More ET? Start the Swede? Celtics ponder change for Game 3

WALTHAM, Mass. -- Boston Celtics coach Brad Stevens admitted Thursday that he's still pondering lineup changes in advance of Friday's Game 3 against the Atlanta Hawks, and given Boston's slow starts and penchant for switching to smaller lineups, some tweaks seem inevitable if the team's health will allow it.

The Celtics have been outscored 54-26 in the opening quarter of the series' first two games -- losses that leave the team staring at a 2-0 hole. The Hawks owned a double-digit lead seven minutes into Game 1 then needed only three minutes to build a similar cushion in Game 2. The Celtics have struggled to score the ball, but they have also struggled to match up with the Hawks early while sticking with traditional two-big lineups.

Stevens waited a mere 3 minutes, 48 seconds before going small in Game 1 and did the same at 3:15 of Game 2, both times subbing Evan Turner into the lineup for Amir Johnson.

The obvious move for Boston would be to simply start Turner in a one-big lineup. The trouble there is that, with Avery Bradley sidelined by a hamstring injury, Boston's thin on experienced backcourt depth. The team has already elevated Marcus Smart to Bradley's starting spot, and adding Turner to the first unit means having to lean on rookies Terry Rozier and R.J. Hunter in key minutes when the starters go to the bench. Having either Smart or Turner on the bench gives the team a steady ball-handler to roll in with the second unit.

The Celtics have started Turner to open the second half of each of the first two games and the thin guard depth didn't deter Stevens from that small-ball lineup to open the second half of Game 2. Rozier subbed in with 6:44 to play in the third with Smart and Thomas still on the floor to help with ball-handling chores, and Turner came back four minutes later when Smart subbed out. Things got trickier later in the quarter as Smart had to come back quick to sub for Isaiah Thomas with 1:15 to play in the frame.

Stevens has done his best to manage minutes this season and doesn't like to lean too heavily on his players, believing shorter minutes can help give them needed "juice" in fourth-quarter crunch time. Given the injuries and need to go small, the team has no choice but to lean on Thomas, Smart, Turner, and Jae Crowder.

But there is one other lineup change Stevens could ponder: Start the Swede.

The Celtics have played some of their best basketball this series with Jonas Jerebko on the floor. In his 38 minutes of floor time, the Celtics own a net rating of plus-13.2, far and away the best number on the team (and one of only two players in the positive with Hunter at plus-5.7 in 17 minutes of floor time).

If Stevens wanted to get a bit more athleticism on the floor to better match up with Atlanta's frontcourt of Al Horford and Paul Millsap, he could insert Jerebko for Jared Sullinger. Boston adds more shooting, which might help loosen things up a bit for the likes of Thomas. The Celtics own an offensive rating of 98.6 with Jerebko on the floor, which isn't all that glitzy, but it's the third highest mark on the team at the moment. When Thomas was on the court in the regular season, the Celtics owned an offensive rating of 106.4. That number has plummeted to 76 (and he's a minus-17.1 in net rating) in the playoffs.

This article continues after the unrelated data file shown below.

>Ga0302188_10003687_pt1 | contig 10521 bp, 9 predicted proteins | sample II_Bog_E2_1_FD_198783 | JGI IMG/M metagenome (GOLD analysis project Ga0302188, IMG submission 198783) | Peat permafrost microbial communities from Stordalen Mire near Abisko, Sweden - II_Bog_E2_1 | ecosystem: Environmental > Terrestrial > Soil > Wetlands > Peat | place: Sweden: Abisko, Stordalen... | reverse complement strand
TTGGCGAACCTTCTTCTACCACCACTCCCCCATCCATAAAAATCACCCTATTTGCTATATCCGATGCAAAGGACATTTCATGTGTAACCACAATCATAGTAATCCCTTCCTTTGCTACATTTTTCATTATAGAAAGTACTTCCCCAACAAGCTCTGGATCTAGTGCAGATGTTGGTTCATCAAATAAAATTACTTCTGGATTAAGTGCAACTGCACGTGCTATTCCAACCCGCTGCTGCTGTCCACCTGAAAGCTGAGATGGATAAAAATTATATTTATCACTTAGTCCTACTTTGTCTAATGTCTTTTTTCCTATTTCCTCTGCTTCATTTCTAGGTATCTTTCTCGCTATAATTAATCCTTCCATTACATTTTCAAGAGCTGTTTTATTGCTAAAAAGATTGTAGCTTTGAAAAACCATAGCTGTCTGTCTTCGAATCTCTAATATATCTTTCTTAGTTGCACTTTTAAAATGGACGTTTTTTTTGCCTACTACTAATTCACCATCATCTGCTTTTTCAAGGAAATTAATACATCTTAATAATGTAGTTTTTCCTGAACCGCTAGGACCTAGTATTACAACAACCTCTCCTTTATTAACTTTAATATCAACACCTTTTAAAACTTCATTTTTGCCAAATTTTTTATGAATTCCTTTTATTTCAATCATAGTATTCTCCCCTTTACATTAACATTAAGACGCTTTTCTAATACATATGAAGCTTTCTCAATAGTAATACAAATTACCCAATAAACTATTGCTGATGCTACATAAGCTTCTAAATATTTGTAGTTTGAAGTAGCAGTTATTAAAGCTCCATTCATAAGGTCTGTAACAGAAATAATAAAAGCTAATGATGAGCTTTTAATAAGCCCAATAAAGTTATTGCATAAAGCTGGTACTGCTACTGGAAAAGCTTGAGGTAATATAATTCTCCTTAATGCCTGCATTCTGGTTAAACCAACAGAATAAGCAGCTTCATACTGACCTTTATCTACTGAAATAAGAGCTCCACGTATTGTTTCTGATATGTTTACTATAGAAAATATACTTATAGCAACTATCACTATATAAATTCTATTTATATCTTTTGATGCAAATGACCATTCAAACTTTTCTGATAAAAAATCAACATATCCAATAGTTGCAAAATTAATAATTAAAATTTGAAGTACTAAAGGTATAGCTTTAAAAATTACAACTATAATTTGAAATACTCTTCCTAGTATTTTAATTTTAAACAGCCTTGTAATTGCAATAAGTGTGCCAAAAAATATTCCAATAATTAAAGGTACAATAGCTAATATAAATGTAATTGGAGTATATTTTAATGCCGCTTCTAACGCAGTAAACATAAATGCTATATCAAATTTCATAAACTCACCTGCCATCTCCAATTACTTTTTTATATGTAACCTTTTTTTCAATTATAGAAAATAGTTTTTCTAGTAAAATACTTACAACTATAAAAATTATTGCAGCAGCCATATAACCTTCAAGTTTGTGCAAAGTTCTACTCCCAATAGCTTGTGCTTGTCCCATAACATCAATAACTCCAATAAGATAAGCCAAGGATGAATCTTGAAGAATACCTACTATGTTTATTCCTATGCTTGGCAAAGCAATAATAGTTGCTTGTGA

Moving Jerebko up to the starting unit might ultimately hinge on the health of Kelly Olynyk, who, after sitting out Game 2 with a shoulder injury, has been deemed "questionable at best" for Game 3. Stevens hinted that the team might need Jerebko's shooting on the second unit if Olynyk can't go on Friday.

For his part, Jerebko said he's ready if he gets the call.

"I’m always ready. I don’t care if that’s starting or coming off the bench first or coming off the eighth man, ninth man -- no matter what it is," said Jerebko. "I’m ready for whatever. We’ve kinda had every lineup so, like I said, we’re going to come out strong in front of our fans and we’re just going to come out strong tomorrow."

Sullinger, who has struggled at both ends of the floor, but particularly defending Horford, seemed resigned to the idea that changes were coming.

"I'm not Brad. I can't speak for Brad. Going into Game 3 where you gotta win, I wouldn't be surprised if he switched stuff up," said Sullinger.

Sullinger, however, noted the team's issues at the start of games might go beyond personnel.

"It just seems like we are a step slow to everything," said Sullinger. "It's like we got to get punched in the mouth for us to start playing the way we need to play. We kept talking about, 'We can't keep doing this.' ... We have to change it around and understand that first-quarter starts are very important to us."

Stevens stressed to his players that a better start won't necessarily ensure a better result.

"We’ve got to be better at the start, but at the same time it’s not going to be just about the first six minutes," said Stevens. "We’ve got to play well throughout the whole 48. [The Hawks are] playing at a really good level that we’re playing against. They’re a really good team. And so we have to play well."

The Celtics are hoping the change in venue will help provide a jolt, too.

"[The fans are] going to be ready," said Thomas. "I can’t wait. Probably going to be loud and energized. We better not start off slow with that crowd."

Echoed Sullinger: "Man, we have the best crowd in the NBA. We know the Boston faithful is always there, cheering us on no matter what type of game it is. I know that [Friday] they are going to be real loud since it's Game 3 and a must-win for us."